Happy Feet Happy Workers
Leather Honey was invented in the early 1960s, when a retired chemist met with businessman Daniel McGowen, who had recently taken over his father-in-law’s Philadelphia-based manufacturing company. The two informally discussed the potential benefits of an effective sole treatment for shoes, which in those days were made entirely of leather. At that time, most commercially available leather conditioners contained solvents, which presented fire hazards and produced toxic odors. Over a period of several years, they perfected a solvent-free formula that was odorless, water-repellent, and non-toxic.
To test his formula, McGowen created a small but definitive controlled experiment. In those days, postal service workers walked many miles per day delivering mail door to door. McGowen recruited his local postman, providing him with a new pair of shoes for his rounds; one sole was treated with the formula while the other was left unchanged. To McGowen’s delight, the untreated soles needed to be replaced twice before the formula-treated soles wore out—the product could make leather last at least two times as long! It didn’t evaporate once absorbed into the leather, and promoted flexibility even in cold weather. In fact, the supple quality of the treated leather made it easier for cobblers to sew shoes. McGowen’s workers loved it, sneaking samples home to use on other leather products—hats, gloves, jackets, boots, purses, car seats, leather furniture, and junior’s baseball mitt.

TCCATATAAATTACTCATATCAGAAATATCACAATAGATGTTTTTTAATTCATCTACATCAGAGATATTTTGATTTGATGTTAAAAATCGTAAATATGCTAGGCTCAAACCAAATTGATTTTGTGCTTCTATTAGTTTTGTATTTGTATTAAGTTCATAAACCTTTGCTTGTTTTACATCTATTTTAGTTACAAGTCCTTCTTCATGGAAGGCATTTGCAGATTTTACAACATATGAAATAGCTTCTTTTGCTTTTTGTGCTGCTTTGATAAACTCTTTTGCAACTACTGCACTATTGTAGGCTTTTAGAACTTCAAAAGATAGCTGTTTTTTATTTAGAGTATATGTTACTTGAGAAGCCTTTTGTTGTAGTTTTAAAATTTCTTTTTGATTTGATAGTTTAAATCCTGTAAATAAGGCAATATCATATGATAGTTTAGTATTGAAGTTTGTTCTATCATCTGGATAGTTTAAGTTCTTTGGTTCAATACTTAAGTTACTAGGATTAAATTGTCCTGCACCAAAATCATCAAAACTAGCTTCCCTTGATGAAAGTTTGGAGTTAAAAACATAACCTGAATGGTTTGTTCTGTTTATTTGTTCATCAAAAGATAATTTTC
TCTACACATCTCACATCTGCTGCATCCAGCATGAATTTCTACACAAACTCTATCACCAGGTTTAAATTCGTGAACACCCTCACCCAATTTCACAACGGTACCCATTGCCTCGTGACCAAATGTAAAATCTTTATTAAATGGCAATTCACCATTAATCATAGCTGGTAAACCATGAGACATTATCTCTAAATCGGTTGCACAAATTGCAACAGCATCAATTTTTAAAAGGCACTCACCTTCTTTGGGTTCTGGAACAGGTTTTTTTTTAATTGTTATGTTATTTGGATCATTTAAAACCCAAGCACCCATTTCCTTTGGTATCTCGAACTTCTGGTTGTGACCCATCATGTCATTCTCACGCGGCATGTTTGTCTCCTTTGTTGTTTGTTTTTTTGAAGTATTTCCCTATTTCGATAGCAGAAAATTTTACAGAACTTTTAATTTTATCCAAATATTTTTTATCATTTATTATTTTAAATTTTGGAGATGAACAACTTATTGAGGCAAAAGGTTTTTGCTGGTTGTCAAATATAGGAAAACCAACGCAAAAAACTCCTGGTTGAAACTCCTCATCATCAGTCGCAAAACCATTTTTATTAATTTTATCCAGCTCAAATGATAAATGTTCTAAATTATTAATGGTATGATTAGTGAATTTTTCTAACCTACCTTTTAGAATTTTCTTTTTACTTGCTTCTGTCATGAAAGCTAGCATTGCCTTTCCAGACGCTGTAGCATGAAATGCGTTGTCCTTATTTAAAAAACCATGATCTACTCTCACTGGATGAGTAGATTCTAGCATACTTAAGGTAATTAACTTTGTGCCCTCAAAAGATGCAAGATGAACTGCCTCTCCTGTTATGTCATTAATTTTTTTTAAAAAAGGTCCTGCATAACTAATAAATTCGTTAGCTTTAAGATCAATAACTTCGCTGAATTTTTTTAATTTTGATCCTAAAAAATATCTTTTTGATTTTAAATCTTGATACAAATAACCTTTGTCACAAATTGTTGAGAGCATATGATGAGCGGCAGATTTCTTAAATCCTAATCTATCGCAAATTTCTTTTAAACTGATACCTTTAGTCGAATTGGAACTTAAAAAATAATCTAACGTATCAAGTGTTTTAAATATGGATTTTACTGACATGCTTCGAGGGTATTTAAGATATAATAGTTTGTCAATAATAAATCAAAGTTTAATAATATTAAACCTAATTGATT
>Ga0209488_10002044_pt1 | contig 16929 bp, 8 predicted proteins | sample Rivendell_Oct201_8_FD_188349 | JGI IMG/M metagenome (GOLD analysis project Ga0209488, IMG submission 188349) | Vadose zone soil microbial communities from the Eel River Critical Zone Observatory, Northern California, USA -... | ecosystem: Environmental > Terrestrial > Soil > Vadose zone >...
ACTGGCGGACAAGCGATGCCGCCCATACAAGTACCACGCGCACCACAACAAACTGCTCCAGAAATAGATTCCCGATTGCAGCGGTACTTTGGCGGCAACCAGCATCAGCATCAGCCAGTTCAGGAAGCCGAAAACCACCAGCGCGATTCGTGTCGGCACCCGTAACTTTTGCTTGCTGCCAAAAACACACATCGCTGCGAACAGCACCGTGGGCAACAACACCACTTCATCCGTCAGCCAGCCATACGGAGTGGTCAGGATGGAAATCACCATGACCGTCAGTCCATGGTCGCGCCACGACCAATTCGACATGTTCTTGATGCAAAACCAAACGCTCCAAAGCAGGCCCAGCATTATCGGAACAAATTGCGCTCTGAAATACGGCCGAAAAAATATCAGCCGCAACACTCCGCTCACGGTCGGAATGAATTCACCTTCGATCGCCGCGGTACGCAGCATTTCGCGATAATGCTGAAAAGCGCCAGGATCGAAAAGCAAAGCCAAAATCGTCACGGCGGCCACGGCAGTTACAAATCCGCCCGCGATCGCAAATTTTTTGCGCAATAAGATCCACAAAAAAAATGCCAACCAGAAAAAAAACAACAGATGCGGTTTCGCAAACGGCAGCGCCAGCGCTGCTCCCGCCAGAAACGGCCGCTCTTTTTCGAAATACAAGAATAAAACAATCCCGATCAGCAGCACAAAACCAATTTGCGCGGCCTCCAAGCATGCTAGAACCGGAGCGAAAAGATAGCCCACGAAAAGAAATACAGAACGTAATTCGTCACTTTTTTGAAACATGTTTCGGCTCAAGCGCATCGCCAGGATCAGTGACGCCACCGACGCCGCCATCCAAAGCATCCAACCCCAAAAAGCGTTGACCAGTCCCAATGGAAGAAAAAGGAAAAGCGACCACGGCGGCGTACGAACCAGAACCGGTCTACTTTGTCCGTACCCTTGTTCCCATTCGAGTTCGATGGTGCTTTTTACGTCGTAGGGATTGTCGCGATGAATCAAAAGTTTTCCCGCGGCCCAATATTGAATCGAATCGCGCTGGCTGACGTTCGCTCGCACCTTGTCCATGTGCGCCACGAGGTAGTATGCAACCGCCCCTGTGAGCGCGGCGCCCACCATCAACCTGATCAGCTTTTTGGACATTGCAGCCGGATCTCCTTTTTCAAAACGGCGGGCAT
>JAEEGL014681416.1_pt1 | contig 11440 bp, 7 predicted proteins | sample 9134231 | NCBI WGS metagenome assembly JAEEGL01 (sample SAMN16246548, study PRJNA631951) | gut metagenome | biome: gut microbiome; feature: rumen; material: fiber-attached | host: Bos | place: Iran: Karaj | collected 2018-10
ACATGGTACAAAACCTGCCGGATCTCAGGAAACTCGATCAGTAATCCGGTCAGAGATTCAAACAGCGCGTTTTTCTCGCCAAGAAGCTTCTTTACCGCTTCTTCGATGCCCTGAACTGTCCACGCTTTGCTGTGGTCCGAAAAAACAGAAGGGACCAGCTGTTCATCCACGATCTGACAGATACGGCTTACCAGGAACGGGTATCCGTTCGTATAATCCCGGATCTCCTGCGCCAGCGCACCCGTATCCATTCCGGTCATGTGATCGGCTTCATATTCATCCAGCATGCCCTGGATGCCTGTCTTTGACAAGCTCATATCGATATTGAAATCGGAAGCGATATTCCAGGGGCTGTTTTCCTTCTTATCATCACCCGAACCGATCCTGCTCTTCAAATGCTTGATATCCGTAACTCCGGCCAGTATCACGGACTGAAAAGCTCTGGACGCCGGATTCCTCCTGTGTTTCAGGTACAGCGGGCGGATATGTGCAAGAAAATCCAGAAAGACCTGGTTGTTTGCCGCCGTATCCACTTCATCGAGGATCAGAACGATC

The commercial potential of the concoction was obvious, and McGowen sold it as “Sole Dip” to several large shoe manufacturers in Philadelphia, who used it in their production of shoe soles for the military, among others. Originally, McGowen hoped to expand the product’s reach, but this success was soon thwarted by another more pervasive invention of the time: synthetic shoe soles.
The product was re-born in 1972, when McGowen’s son Jim discovered the formula’s amazing ability to maintain the harnesses, saddles and other equipment for his farm-bred Percheron draft horses. For 25 years, with little marketing, Jim and Liz McGowen have been selling it under the name “Harness Honey” to tack shops and farmers, who learned that previously untreatable harness and tack could be brought back to life. Word that Harness Honey could rejuvenate any leather— from shoes and jackets to couches and car seats—spread from the farmers to the rest of the market, and hundreds of unsolicited testimonials rolled in. Given its broad applications for all leather, Jim and his son Shawn are now re-launching the same formula as Leather Honey. And the rest, as they say, is history.
Leather Honey founder Jim McGowen with “Midnight”,
one of his Percheron draft horses. www.carouselfarm.com